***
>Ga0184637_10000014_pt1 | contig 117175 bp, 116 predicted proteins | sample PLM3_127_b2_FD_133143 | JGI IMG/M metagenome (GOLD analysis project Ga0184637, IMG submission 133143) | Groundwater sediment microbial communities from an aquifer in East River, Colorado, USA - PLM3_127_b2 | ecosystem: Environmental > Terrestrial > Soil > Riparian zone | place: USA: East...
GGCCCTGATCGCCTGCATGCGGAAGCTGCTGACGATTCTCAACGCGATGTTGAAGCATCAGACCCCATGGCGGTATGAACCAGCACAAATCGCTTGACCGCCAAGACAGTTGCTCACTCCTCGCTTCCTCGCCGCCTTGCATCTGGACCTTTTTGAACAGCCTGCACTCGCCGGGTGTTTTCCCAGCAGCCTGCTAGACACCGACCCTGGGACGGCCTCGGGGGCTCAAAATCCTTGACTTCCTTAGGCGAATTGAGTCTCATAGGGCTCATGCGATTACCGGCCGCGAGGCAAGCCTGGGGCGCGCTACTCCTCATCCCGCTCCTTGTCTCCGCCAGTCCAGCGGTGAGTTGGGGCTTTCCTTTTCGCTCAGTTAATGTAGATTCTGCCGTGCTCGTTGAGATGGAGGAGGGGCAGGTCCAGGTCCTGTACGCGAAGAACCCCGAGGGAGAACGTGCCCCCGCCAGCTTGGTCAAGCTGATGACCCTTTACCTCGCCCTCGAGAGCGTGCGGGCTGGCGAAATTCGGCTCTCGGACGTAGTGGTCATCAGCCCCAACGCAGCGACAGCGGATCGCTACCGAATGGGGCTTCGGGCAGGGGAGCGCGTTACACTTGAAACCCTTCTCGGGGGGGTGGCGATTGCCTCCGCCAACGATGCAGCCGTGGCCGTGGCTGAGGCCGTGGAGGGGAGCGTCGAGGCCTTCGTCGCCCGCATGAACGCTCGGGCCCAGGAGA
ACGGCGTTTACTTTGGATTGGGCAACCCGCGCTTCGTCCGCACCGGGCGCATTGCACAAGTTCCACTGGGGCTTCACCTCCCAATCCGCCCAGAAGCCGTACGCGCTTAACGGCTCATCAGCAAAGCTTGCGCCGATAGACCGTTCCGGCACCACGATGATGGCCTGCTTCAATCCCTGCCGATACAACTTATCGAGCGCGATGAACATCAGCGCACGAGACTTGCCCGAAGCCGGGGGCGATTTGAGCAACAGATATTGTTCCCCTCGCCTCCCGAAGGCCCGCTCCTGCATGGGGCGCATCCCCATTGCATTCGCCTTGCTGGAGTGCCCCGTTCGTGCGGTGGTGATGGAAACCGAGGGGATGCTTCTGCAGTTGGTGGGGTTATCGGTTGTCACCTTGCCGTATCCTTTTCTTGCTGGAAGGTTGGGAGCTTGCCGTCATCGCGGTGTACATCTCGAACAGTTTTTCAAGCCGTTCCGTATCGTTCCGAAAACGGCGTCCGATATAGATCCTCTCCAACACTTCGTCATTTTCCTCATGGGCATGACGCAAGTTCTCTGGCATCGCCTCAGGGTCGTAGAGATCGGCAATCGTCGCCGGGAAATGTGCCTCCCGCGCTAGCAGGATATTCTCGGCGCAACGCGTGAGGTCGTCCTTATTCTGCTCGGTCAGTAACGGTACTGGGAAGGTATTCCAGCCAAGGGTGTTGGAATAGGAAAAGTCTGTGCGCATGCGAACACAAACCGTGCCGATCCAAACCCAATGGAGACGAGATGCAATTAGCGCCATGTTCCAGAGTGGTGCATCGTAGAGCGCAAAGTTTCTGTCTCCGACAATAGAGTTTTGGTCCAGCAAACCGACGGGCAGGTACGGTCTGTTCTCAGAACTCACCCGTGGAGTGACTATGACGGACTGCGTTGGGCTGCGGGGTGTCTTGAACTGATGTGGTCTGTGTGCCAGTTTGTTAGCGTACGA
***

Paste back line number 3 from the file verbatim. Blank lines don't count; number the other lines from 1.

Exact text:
ACGGCGTTTACTTTGGATTGGGCAACCCGCGCTTCGTCCGCACCGGGCGCATTGCACAAGTTCCACTGGGGCTTCACCTCCCAATCCGCCCAGAAGCCGTACGCGCTTAACGGCTCATCAGCAAAGCTTGCGCCGATAGACCGTTCCGGCACCACGATGATGGCCTGCTTCAATCCCTGCCGATACAACTTATCGAGCGCGATGAACATCAGCGCACGAGACTTGCCCGAAGCCGGGGGCGATTTGAGCAACAGATATTGTTCCCCTCGCCTCCCGAAGGCCCGCTCCTGCATGGGGCGCATCCCCATTGCATTCGCCTTGCTGGAGTGCCCCGTTCGTGCGGTGGTGATGGAAACCGAGGGGATGCTTCTGCAGTTGGTGGGGTTATCGGTTGTCACCTTGCCGTATCCTTTTCTTGCTGGAAGGTTGGGAGCTTGCCGTCATCGCGGTGTACATCTCGAACAGTTTTTCAAGCCGTTCCGTATCGTTCCGAAAACGGCGTCCGATATAGATCCTCTCCAACACTTCGTCATTTTCCTCATGGGCATGACGCAAGTTCTCTGGCATCGCCTCAGGGTCGTAGAGATCGGCAATCGTCGCCGGGAAATGTGCCTCCCGCGCTAGCAGGATATTCTCGGCGCAACGCGTGAGGTCGTCCTTATTCTGCTCGGTCAGTAACGGTACTGGGAAGGTATTCCAGCCAAGGGTGTTGGAATAGGAAAAGTCTGTGCGCATGCGAACACAAACCGTGCCGATCCAAACCCAATGGAGACGAGATGCAATTAGCGCCATGTTCCAGAGTGGTGCATCGTAGAGCGCAAAGTTTCTGTCTCCGACAATAGAGTTTTGGTCCAGCAAACCGACGGGCAGGTACGGTCTGTTCTCAGAACTCACCCGTGGAGTGACTATGACGGACTGCGTTGGGCTGCGGGGTGTCTTGAACTGATGTGGTCTGTGTGCCAGTTTGTTAGCGTACGA